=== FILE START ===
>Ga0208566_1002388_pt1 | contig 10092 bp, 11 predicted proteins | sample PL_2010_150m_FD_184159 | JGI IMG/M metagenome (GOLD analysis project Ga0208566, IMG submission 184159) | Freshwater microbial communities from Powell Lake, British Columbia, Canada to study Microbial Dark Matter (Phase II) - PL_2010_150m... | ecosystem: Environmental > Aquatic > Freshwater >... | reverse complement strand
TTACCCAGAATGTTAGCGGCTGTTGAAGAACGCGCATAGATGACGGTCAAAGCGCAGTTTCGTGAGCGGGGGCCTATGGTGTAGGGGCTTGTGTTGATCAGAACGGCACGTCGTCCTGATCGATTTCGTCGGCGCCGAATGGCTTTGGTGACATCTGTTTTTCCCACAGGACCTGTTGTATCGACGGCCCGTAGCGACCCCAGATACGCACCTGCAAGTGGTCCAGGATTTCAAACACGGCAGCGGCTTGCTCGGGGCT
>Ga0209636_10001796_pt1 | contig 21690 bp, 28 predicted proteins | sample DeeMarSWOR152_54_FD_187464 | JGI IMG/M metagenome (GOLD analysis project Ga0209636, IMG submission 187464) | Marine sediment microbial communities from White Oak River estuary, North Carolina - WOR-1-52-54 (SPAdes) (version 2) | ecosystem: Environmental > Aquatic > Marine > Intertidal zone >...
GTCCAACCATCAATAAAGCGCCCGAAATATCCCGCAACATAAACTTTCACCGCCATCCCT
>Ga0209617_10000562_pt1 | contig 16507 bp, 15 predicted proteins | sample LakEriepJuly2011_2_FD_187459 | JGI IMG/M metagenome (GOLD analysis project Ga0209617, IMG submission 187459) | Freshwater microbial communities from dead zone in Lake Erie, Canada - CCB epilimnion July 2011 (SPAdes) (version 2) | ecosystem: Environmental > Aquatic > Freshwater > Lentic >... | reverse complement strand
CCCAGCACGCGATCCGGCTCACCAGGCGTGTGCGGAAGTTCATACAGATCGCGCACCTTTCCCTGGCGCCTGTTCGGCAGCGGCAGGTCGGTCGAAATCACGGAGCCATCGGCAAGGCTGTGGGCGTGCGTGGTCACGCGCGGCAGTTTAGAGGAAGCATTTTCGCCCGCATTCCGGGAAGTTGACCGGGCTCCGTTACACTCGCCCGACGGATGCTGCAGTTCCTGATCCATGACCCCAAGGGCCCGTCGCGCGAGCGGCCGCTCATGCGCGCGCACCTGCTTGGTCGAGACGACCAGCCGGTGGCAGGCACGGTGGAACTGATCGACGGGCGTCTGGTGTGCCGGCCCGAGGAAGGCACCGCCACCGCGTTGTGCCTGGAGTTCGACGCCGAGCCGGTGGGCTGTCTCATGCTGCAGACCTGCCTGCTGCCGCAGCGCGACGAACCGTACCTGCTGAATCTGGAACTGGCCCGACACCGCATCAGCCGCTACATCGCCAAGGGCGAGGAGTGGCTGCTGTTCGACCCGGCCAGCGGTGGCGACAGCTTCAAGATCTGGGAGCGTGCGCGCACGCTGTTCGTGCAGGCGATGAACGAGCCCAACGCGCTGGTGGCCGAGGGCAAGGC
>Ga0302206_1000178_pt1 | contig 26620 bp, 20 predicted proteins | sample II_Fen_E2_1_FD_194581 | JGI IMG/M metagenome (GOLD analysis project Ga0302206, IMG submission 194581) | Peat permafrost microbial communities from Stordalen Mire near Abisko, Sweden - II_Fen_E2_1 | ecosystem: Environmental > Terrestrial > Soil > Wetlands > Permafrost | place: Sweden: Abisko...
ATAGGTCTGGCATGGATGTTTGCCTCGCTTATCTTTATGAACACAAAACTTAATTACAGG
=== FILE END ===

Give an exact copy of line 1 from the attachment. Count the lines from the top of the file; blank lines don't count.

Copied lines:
>Ga0208566_1002388_pt1 | contig 10092 bp, 11 predicted proteins | sample PL_2010_150m_FD_184159 | JGI IMG/M metagenome (GOLD analysis project Ga0208566, IMG submission 184159) | Freshwater microbial communities from Powell Lake, British Columbia, Canada to study Microbial Dark Matter (Phase II) - PL_2010_150m... | ecosystem: Environmental > Aquatic > Freshwater >... | reverse complement strand